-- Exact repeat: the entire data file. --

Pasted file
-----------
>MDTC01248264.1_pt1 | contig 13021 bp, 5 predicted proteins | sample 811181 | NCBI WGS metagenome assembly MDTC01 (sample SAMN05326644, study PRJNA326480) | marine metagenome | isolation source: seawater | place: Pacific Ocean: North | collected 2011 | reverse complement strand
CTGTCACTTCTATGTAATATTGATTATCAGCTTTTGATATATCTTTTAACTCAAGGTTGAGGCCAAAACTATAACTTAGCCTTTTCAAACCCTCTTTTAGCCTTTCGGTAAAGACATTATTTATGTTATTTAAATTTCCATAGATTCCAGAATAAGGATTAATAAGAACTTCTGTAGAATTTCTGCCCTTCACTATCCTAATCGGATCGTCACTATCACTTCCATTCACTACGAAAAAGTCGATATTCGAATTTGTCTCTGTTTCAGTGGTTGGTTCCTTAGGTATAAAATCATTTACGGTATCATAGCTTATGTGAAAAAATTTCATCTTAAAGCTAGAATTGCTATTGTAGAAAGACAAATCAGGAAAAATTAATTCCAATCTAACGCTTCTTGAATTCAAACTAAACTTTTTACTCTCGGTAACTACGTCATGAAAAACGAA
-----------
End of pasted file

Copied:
>MDTC01248264.1_pt1 | contig 13021 bp, 5 predicted proteins | sample 811181 | NCBI WGS metagenome assembly MDTC01 (sample SAMN05326644, study PRJNA326480) | marine metagenome | isolation source: seawater | place: Pacific Ocean: North | collected 2011 | reverse complement strand
CTGTCACTTCTATGTAATATTGATTATCAGCTTTTGATATATCTTTTAACTCAAGGTTGAGGCCAAAACTATAACTTAGCCTTTTCAAACCCTCTTTTAGCCTTTCGGTAAAGACATTATTTATGTTATTTAAATTTCCATAGATTCCAGAATAAGGATTAATAAGAACTTCTGTAGAATTTCTGCCCTTCACTATCCTAATCGGATCGTCACTATCACTTCCATTCACTACGAAAAAGTCGATATTCGAATTTGTCTCTGTTTCAGTGGTTGGTTCCTTAGGTATAAAATCATTTACGGTATCATAGCTTATGTGAAAAAATTTCATCTTAAAGCTAGAATTGCTATTGTAGAAAGACAAATCAGGAAAAATTAATTCCAATCTAACGCTTCTTGAATTCAAACTAAACTTTTTACTCTCGGTAACTACGTCATGAAAAACGAA